Risk financing is a term used to describe the consumption of resources that occurs when a company sustains financial losses in the course of conducting business. The financing has to do with securing resources that can be used to offset the losses, allowing the company to manage the losses without negatively impacting the day to day operation of the business. There are several different ways that risk financing is managed, including the establishment of reserves set aside for this type of issue, sharing the risk with a third party, or even obtaining insurance that effectively transfers the risk to an insurance provider.
One of the more common means of managing risk financing is to utilize insurance coverage to cover potential losses associated with a given business project. Here, the idea is to transfer the risk involved with the venture to the insurance provider by taking out a policy that will honor claims for redress in the event that certain events come to pass with that project. While expensive, this type of financing strategy does offer the benefit of knowing that even if the project ultimately fails due to one or more events covered in the terms of the policy, the losses will be settled without having to utilize other company assets.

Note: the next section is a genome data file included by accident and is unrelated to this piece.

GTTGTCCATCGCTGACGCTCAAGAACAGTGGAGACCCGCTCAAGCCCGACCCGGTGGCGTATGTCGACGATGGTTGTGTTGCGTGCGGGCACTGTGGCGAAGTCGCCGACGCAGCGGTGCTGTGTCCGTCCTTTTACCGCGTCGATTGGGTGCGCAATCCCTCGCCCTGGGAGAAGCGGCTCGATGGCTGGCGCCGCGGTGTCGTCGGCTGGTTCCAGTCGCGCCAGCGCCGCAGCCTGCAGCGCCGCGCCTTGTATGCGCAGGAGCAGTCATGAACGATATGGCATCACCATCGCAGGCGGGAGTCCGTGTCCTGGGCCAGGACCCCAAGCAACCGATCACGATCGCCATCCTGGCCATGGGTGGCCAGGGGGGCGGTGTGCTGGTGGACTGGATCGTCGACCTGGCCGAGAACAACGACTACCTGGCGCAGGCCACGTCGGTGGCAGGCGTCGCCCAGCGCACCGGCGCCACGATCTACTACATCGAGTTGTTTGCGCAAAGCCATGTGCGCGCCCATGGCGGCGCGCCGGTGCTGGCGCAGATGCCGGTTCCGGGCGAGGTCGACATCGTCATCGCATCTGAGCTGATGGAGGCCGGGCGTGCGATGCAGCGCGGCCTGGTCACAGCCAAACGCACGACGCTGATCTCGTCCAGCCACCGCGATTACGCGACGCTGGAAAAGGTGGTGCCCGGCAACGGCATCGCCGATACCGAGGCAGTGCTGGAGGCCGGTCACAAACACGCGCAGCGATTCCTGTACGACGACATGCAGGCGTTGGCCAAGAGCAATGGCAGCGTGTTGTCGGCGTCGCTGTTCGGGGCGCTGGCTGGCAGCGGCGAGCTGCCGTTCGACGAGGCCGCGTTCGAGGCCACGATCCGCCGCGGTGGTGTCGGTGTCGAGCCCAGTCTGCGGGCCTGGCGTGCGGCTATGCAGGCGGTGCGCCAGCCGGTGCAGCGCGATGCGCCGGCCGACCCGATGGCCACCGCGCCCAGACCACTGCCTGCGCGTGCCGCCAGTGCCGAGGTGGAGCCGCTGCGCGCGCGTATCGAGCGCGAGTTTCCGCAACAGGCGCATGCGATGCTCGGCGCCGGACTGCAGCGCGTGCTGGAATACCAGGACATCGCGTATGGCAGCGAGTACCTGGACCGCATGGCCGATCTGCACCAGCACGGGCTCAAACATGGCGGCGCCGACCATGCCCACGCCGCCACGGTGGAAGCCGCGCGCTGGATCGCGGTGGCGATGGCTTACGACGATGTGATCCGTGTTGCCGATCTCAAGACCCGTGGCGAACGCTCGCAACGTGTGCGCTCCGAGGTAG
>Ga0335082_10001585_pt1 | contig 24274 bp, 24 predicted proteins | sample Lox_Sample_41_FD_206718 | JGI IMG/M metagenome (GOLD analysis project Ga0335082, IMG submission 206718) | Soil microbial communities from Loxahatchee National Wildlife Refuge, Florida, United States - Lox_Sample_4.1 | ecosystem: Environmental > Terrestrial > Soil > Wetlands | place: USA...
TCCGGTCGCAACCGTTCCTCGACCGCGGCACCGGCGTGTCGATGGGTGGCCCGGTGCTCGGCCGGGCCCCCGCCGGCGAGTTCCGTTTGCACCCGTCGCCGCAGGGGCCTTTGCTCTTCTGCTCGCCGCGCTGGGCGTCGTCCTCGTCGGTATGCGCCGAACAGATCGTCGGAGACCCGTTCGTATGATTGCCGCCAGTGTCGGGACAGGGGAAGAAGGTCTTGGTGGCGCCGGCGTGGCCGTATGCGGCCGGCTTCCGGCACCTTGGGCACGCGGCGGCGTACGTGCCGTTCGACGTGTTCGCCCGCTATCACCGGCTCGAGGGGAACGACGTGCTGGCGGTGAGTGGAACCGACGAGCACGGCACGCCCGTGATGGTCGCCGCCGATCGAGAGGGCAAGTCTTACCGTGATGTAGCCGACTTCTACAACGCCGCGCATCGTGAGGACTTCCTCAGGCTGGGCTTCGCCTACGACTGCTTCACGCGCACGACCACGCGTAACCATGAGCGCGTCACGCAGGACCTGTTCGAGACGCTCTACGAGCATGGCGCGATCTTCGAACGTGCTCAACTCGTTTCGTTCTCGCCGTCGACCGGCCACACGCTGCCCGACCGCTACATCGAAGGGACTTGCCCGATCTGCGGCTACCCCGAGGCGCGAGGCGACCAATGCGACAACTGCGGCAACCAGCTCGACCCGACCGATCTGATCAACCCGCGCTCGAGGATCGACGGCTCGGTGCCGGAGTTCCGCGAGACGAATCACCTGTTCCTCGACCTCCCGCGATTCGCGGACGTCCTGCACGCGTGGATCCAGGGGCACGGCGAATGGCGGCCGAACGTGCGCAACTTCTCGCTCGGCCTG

A company may also choose to manage risk financing in-house by establishing reserves of funds that can be used to settle the debts associated with a failed project. This approach effectively allows the business to provide itself with a form of self-insurance. The funds are usually placed into some sort of interest-bearing account and earmarked as backup funding for use in emergency situations only. This helps to segregate the balance of that account from corporate operating funds. Should the project in question fail, resources within this emergency reserve can be used to settle the debt without having to dip into the general operating fund and possibly jeopardize the financial stability of the company.
Risk financing can also be managed with what is known as risk pooling. Assuming there are two or more partners in the business venture, each partner agrees to assume a percentage of the risk, and creates their own reserves to manage that risk. The end result is that no one partner has to face paying off all debts associated with a failed venture, which in turn means less of a chance of adversely affecting the financial well being of any of the partners.